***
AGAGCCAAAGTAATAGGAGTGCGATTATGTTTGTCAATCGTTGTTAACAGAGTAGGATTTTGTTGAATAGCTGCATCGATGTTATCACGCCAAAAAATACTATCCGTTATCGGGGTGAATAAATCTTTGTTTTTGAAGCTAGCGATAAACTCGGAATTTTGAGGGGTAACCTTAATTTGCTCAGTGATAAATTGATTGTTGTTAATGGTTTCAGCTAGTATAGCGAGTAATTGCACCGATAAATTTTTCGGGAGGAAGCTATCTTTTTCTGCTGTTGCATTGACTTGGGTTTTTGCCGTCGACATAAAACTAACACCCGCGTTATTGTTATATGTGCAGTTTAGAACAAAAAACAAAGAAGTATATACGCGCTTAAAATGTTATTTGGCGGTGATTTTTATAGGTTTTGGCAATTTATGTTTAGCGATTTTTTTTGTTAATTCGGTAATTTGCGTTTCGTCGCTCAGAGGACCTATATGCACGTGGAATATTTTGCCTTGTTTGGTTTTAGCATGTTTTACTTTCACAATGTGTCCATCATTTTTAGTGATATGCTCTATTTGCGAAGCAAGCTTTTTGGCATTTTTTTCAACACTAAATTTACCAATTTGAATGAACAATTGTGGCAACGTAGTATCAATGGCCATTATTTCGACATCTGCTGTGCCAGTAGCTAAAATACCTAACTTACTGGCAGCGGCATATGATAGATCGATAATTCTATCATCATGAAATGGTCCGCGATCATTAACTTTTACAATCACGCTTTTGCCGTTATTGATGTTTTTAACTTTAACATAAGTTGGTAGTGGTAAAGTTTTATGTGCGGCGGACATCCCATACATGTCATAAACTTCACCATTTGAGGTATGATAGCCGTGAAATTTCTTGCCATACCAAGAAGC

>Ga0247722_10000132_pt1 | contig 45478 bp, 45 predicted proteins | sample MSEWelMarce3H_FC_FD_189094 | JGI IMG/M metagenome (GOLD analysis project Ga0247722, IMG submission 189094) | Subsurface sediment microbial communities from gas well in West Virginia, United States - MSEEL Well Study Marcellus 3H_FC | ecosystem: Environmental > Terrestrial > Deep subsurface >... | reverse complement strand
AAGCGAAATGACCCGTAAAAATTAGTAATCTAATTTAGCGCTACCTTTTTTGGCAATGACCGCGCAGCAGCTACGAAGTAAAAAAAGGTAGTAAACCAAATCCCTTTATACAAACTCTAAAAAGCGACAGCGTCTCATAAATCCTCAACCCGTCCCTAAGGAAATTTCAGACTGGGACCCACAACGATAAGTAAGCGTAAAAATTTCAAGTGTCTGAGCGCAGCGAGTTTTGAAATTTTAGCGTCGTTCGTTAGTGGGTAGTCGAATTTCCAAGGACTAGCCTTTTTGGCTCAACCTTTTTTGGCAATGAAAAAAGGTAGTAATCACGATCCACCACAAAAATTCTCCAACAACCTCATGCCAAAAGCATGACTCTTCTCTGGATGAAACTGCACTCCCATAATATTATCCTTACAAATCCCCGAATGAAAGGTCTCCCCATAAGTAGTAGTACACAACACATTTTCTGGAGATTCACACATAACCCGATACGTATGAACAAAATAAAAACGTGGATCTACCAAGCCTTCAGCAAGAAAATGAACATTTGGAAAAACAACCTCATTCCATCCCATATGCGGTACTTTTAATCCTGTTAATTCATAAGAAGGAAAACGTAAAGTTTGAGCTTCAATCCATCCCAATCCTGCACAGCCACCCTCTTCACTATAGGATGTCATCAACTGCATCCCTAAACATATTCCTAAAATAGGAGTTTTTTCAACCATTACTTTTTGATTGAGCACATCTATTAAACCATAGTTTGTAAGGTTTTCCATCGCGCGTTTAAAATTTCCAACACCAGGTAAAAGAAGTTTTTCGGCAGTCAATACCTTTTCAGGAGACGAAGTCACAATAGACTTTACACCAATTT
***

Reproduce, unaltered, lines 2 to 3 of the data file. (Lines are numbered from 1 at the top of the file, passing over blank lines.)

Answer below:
>Ga0247722_10000132_pt1 | contig 45478 bp, 45 predicted proteins | sample MSEWelMarce3H_FC_FD_189094 | JGI IMG/M metagenome (GOLD analysis project Ga0247722, IMG submission 189094) | Subsurface sediment microbial communities from gas well in West Virginia, United States - MSEEL Well Study Marcellus 3H_FC | ecosystem: Environmental > Terrestrial > Deep subsurface >... | reverse complement strand
AAGCGAAATGACCCGTAAAAATTAGTAATCTAATTTAGCGCTACCTTTTTTGGCAATGACCGCGCAGCAGCTACGAAGTAAAAAAAGGTAGTAAACCAAATCCCTTTATACAAACTCTAAAAAGCGACAGCGTCTCATAAATCCTCAACCCGTCCCTAAGGAAATTTCAGACTGGGACCCACAACGATAAGTAAGCGTAAAAATTTCAAGTGTCTGAGCGCAGCGAGTTTTGAAATTTTAGCGTCGTTCGTTAGTGGGTAGTCGAATTTCCAAGGACTAGCCTTTTTGGCTCAACCTTTTTTGGCAATGAAAAAAGGTAGTAATCACGATCCACCACAAAAATTCTCCAACAACCTCATGCCAAAAGCATGACTCTTCTCTGGATGAAACTGCACTCCCATAATATTATCCTTACAAATCCCCGAATGAAAGGTCTCCCCATAAGTAGTAGTACACAACACATTTTCTGGAGATTCACACATAACCCGATACGTATGAACAAAATAAAAACGTGGATCTACCAAGCCTTCAGCAAGAAAATGAACATTTGGAAAAACAACCTCATTCCATCCCATATGCGGTACTTTTAATCCTGTTAATTCATAAGAAGGAAAACGTAAAGTTTGAGCTTCAATCCATCCCAATCCTGCACAGCCACCCTCTTCACTATAGGATGTCATCAACTGCATCCCTAAACATATTCCTAAAATAGGAGTTTTTTCAACCATTACTTTTTGATTGAGCACATCTATTAAACCATAGTTTGTAAGGTTTTCCATCGCGCGTTTAAAATTTCCAACACCAGGTAAAAGAAGTTTTTCGGCAGTCAATACCTTTTCAGGAGACGAAGTCACAATAGACTTTACACCAATTT